$4 billion pension fund deficit found
ST. PAUL - State and local government pension plans face $4 billion in deficits because they paid too rich benefits in good times, but did not cut them back in lean times, the Minnesota Legislative Auditor's Office reports.
While Duluth has gained the most publicity on the issue, other cities and schools face similar problems keeping enough money to pay for retirement benefits
Most of the problem is with health care provided retirees. One out of five local governments providing benefits beyond pensions faces financial problems, the audit indicates.
The major culprit is a retirement benefits fund formula, said Jody Hauer of the auditor's office.
"It will always be at risk of developing future deficits," Hauer said of the formula.
Hauer and Legislative Auditor Jim Nobles told a House committee Tuesday that the formula called for increased benefits when the stock market was doing well. However, when the market dropped, benefits remained high, they said.
Investing in the markets provides much of the money to pay retirees.
Rep. Neil Peterson, R-Bloomington, likened the formula to a virus. In the future, he said, it could become a pandemic and hurt many retirees.
While the report was about city, county and school retirement benefits, Nobles told state lawmakers that "it is already your problem" because the state sends aid to all those local governments.
Chairman Gene Pelowski of the House Governmental Operations, Reform, Technology and Elections Committee said he expects legislation this year to deal with the situation, but it has yet to be drafted.
Eleven northeast Minnesota local governments face the biggest problems, Hauer said, because they tend to offer more extensive retirement packages than other governments. They are Mesabi-East schools, Greenway schools, Duluth, Bovey, Hibbing schools, Coleraine, Nashwauk, Virginia Chisholm and Ely. All are part of a statewide fund.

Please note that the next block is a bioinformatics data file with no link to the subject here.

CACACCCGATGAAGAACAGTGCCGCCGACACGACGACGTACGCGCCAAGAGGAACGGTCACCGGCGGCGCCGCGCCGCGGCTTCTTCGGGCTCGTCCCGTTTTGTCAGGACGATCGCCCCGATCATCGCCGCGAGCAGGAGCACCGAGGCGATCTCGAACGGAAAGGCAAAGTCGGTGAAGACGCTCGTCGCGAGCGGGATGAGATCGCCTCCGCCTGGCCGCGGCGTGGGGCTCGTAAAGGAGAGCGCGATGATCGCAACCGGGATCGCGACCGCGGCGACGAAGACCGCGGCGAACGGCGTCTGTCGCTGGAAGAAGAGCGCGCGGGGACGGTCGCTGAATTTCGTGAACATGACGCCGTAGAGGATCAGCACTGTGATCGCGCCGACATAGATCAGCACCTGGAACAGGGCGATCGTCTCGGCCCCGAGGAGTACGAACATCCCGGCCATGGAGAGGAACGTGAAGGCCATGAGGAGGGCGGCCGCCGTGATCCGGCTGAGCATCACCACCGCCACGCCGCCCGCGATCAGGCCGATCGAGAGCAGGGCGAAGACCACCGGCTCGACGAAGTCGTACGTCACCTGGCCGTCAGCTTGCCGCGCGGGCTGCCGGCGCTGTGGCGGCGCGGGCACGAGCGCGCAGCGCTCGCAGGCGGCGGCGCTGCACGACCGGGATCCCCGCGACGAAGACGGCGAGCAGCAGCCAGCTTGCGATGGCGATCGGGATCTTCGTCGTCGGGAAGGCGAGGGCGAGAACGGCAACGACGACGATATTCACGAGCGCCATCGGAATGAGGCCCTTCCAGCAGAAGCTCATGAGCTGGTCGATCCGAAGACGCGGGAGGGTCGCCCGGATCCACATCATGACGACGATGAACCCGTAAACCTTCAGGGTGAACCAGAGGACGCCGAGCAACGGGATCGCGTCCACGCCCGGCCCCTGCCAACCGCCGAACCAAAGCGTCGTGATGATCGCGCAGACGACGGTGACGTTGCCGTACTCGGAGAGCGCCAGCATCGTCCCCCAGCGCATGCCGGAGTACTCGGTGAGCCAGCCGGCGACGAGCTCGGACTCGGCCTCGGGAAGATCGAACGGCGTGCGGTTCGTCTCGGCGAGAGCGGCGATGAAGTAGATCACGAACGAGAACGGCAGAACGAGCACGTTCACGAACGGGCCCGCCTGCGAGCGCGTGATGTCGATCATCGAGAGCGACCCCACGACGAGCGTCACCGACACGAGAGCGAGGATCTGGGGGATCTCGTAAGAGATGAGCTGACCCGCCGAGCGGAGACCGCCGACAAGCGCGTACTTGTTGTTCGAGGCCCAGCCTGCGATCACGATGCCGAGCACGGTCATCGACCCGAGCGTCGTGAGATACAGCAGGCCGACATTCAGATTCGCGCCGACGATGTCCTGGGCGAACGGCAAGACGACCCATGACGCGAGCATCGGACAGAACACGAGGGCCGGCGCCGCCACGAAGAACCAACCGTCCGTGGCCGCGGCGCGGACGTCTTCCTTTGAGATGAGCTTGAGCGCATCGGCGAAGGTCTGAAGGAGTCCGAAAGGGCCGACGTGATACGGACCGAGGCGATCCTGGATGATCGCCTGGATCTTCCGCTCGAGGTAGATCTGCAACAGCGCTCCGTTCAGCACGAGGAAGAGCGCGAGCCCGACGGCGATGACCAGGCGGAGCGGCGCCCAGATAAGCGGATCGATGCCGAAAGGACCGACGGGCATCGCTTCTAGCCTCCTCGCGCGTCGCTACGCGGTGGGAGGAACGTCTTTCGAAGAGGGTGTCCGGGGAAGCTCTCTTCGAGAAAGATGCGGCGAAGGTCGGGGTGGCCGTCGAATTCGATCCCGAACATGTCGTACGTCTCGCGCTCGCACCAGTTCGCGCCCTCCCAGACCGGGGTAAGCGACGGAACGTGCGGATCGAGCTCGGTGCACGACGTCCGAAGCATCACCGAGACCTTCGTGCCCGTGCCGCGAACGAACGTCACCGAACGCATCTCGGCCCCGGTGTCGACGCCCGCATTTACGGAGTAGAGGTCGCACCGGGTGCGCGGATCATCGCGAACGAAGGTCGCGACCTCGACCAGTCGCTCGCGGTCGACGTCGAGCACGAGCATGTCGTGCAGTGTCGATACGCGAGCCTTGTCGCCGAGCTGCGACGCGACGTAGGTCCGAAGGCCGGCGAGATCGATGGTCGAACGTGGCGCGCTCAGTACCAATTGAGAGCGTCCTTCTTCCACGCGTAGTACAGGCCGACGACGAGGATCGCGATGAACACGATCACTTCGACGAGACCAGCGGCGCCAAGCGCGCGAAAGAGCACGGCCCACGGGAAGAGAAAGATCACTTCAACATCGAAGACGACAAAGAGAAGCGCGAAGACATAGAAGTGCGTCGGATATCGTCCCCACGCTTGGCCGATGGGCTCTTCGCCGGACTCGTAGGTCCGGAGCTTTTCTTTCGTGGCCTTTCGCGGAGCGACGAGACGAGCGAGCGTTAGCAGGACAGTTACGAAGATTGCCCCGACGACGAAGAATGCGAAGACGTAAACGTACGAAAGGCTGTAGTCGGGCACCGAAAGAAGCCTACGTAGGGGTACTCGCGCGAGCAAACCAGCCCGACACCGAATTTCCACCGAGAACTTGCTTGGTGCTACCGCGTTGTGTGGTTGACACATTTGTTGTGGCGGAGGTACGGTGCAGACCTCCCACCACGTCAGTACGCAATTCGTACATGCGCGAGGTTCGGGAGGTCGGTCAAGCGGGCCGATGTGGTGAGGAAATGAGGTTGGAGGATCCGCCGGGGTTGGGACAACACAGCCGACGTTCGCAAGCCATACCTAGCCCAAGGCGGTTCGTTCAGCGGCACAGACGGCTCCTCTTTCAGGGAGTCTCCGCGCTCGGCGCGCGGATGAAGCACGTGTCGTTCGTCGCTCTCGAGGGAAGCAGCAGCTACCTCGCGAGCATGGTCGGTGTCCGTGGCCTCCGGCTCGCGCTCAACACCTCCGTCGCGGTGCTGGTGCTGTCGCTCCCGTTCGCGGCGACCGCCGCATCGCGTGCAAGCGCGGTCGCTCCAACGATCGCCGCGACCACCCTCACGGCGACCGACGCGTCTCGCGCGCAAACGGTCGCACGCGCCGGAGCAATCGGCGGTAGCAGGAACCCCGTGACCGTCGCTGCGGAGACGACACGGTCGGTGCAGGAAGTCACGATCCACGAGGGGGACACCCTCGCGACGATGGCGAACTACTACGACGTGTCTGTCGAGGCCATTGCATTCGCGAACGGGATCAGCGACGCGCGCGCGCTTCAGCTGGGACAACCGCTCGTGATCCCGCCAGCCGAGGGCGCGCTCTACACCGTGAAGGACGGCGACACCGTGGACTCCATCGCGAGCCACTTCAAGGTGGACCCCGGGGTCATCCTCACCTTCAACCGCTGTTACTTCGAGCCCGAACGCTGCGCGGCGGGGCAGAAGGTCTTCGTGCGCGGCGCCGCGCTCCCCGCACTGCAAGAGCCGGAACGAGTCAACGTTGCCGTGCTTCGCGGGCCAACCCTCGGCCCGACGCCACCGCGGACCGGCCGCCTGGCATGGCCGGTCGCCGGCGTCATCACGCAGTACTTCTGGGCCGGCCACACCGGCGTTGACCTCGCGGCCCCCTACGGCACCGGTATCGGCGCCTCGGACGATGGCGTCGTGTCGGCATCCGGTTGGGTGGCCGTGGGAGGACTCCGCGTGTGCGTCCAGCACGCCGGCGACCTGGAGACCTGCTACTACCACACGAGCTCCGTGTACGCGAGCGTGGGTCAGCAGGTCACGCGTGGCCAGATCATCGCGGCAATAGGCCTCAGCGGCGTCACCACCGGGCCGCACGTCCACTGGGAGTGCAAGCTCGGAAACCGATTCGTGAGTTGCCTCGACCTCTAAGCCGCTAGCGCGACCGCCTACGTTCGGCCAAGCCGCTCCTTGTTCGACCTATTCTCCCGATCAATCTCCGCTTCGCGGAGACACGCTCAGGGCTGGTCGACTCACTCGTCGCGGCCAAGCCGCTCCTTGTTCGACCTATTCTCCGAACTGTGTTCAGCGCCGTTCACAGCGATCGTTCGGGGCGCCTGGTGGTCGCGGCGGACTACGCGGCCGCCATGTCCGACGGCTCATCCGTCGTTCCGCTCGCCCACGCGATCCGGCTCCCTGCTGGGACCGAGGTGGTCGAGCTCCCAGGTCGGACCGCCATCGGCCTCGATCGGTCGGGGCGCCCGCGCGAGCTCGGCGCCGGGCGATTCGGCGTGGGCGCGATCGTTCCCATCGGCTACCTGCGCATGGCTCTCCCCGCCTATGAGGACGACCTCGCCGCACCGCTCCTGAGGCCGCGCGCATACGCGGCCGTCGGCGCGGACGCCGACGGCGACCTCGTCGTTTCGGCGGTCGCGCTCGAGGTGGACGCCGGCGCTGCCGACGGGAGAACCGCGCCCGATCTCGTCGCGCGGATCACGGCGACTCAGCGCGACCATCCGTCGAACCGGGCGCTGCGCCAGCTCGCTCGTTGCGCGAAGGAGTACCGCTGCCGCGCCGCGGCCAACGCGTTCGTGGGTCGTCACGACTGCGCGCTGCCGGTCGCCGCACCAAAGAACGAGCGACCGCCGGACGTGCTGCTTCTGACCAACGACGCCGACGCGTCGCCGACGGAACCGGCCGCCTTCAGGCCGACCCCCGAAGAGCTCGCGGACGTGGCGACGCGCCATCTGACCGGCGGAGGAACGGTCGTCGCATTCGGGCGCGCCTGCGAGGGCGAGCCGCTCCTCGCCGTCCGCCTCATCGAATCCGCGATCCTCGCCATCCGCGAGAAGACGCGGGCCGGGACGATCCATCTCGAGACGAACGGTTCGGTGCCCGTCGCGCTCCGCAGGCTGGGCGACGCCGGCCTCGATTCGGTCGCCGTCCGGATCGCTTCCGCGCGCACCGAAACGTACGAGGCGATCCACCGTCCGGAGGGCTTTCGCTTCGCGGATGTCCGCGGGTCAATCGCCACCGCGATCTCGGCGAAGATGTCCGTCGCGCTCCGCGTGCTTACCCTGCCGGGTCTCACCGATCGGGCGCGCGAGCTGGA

The Duluth Teachers' Retirement Plan, run locally, faces a $51 million deficit, the audit shows.
The legislative auditor recommends that the Legislature should authorize local governments to establish an "irrevocable trust," a safer way to guarantee funding of benefits. Hauer said it is unclear if local governments can do that legally now.
Hauer and Nobles also suggested that the Legislature add money to the statewide retirement fund to plug the deficit and protect against future financial woes. They also want lawmakers to change the benefits formula so retirement funds keep much of the money gained in good economic times to get them through the bad times.
Directors of the state's pension funds said they generally agree with the auditor's report, but said it is not as bad as presented.
"This is not a crisis situation," said Lori Hacking of the Minnesota State Retirement System. "It is a relatively manageable problem."
Rep. Sandy Wollschlager, DFL-Cannon Falls, said the problem shows there is not the $2.2 billion state surplus some say exists.
"We don't have a surplus in that we have what appears to be a very serious problem of at least $4 billion," she said.
The full audit may be found at www.auditor.leg.state.mn.us.